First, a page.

Michael Strain from the American Enterprise Institute helpfully offers this chart indicating that despite a wealth of anecdotal evidence, there's no hard statistical backing for the theory that the Affordable Care Act is leading employers to cut back workers' hours:
My strong suspicion is that if the ACA has an impact on the labor force (which it probably will) it will be through a different mechanism. Right now "in order to qualify for health benefits" is a very good reason to work full-time, even if you'd rather have more free time and less money at your current wage level. The Affordable Care Act will make this benefit qualification rationale less compelling, and for families who are within the range for ACA subsidies it will also make the trade of more free time for less money more attractive. Which is to say that rather than making employers more reluctant to hire, the ACA is likely to make workers more reluctant to work—especially more reluctant to work long hours for meager wages in unpleasant conditions.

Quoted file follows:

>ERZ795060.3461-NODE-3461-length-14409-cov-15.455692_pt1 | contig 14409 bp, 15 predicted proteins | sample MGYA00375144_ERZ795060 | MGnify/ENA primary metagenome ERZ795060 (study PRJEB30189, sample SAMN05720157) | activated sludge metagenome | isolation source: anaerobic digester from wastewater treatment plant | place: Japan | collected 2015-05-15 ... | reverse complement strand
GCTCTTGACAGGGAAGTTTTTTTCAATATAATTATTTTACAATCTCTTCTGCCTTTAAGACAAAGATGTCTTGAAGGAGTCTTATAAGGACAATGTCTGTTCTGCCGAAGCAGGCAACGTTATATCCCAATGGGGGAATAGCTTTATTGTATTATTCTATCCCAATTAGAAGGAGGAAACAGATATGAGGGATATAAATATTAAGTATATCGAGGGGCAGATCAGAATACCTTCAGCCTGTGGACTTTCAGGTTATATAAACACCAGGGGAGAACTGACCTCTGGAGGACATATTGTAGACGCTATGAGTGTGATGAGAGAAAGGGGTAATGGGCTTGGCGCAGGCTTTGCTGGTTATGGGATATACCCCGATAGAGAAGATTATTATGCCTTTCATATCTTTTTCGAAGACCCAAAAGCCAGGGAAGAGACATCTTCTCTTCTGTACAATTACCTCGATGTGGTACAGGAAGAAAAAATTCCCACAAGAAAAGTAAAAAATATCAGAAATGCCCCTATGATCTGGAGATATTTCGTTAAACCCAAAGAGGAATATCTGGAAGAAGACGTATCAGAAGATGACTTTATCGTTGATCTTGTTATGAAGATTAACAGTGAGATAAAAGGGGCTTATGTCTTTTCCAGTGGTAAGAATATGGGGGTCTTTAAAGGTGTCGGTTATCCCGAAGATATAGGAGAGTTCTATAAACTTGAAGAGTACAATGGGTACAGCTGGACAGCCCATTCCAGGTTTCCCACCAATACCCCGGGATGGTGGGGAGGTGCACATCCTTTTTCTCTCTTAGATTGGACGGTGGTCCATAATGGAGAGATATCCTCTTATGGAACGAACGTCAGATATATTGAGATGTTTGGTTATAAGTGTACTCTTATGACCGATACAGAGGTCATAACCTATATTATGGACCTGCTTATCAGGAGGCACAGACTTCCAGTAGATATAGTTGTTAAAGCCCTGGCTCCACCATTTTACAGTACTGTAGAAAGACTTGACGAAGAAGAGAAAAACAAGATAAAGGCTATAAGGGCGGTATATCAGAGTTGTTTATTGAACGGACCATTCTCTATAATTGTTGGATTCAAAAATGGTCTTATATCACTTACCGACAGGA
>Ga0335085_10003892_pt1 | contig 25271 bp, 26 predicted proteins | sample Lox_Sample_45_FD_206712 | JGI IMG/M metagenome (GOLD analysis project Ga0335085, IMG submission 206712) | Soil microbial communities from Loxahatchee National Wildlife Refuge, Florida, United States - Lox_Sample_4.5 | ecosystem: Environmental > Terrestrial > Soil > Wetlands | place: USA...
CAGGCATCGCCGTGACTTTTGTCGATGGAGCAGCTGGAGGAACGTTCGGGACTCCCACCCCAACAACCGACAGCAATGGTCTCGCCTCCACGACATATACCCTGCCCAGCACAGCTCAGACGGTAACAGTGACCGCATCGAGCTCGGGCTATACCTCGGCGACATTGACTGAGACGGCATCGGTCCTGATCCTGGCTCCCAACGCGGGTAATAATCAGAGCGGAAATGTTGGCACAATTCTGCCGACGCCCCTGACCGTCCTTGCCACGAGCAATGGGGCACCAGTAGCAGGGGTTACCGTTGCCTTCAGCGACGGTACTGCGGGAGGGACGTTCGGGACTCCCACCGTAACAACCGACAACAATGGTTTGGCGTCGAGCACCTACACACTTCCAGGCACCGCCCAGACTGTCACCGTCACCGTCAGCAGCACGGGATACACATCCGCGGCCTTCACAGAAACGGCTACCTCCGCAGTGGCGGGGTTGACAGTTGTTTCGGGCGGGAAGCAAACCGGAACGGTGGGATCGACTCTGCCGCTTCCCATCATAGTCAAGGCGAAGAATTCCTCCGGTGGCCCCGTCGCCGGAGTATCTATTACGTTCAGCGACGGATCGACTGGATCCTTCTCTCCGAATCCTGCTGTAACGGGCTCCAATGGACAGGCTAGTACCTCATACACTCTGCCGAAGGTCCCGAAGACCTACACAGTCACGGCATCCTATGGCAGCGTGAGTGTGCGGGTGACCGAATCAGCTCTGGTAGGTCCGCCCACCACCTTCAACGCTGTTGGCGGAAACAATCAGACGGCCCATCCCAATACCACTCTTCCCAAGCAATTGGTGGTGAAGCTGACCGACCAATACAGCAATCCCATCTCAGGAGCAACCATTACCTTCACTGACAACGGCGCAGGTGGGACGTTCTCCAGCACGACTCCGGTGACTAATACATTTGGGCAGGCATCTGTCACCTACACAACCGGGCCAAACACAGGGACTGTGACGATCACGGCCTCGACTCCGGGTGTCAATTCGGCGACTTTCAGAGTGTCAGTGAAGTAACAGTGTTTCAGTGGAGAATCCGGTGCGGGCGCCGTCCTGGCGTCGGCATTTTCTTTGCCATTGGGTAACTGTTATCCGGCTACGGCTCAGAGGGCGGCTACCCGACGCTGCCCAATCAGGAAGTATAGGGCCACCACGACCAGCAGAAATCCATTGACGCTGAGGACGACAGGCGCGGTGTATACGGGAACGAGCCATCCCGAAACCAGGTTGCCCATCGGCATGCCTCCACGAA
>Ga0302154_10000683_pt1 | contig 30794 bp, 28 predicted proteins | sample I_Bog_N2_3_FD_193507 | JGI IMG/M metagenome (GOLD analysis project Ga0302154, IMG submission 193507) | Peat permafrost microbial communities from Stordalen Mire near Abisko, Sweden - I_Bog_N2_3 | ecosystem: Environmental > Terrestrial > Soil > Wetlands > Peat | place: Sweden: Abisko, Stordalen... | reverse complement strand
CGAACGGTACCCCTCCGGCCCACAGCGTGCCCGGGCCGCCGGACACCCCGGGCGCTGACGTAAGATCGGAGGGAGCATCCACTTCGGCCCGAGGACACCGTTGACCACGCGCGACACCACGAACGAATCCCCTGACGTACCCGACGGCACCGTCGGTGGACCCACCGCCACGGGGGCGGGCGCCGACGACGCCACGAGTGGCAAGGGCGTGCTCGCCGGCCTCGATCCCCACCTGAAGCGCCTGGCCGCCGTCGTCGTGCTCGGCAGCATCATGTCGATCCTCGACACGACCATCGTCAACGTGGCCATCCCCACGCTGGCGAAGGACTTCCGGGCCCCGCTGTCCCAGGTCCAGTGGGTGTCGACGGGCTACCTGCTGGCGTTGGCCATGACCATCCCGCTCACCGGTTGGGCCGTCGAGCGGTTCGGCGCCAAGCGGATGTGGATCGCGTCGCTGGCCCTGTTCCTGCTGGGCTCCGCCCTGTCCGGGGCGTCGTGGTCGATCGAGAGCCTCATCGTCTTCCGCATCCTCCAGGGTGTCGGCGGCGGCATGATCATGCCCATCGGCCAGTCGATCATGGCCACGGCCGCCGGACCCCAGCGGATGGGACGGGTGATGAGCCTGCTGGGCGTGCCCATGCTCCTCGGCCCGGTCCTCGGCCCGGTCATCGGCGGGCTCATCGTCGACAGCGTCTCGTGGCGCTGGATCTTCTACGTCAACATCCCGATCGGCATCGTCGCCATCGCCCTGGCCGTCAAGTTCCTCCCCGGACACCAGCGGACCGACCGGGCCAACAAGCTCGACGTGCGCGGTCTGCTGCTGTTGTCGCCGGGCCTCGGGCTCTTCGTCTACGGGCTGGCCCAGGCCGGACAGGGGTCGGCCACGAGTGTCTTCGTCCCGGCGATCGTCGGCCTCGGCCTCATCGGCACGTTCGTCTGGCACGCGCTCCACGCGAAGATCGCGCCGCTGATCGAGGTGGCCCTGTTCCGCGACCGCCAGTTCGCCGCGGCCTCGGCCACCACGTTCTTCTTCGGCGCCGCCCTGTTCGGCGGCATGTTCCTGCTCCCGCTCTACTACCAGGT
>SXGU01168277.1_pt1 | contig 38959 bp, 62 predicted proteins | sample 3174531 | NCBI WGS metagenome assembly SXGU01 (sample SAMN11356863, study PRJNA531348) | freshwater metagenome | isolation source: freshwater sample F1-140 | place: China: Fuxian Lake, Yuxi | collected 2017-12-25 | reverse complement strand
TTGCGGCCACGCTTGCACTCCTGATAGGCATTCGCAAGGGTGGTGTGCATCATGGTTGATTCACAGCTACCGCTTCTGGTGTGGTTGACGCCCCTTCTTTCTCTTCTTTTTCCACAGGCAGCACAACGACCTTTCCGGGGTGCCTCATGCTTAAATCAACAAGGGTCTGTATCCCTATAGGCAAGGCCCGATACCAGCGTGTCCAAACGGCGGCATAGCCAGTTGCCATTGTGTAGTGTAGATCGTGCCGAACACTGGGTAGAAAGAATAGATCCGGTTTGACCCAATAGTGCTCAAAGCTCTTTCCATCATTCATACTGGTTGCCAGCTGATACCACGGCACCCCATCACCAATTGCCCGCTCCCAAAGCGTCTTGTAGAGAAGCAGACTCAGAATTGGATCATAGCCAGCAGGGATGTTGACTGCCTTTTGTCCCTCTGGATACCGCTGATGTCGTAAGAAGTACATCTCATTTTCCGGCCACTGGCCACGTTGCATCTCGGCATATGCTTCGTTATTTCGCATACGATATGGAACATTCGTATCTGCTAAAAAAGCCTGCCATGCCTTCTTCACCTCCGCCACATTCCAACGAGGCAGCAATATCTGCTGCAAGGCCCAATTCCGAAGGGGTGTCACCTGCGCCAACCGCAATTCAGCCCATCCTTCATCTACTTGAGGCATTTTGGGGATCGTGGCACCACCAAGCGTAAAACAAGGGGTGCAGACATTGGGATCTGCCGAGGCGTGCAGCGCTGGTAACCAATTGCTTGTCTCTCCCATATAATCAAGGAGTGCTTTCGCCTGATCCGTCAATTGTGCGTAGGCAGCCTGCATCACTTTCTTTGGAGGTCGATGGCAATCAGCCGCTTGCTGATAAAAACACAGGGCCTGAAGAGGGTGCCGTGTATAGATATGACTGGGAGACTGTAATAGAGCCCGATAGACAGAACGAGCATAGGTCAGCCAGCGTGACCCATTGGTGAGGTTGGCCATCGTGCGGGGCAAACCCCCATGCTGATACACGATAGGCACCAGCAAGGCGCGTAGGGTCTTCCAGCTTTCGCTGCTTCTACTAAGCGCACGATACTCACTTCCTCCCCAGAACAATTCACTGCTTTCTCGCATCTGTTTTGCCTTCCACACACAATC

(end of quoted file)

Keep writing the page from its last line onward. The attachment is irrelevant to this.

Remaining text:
Obviously you can look at that as a feature or a bug according to your taste, but it should have a discernable impact on macroeconomic aggregates when the law is fully in place.
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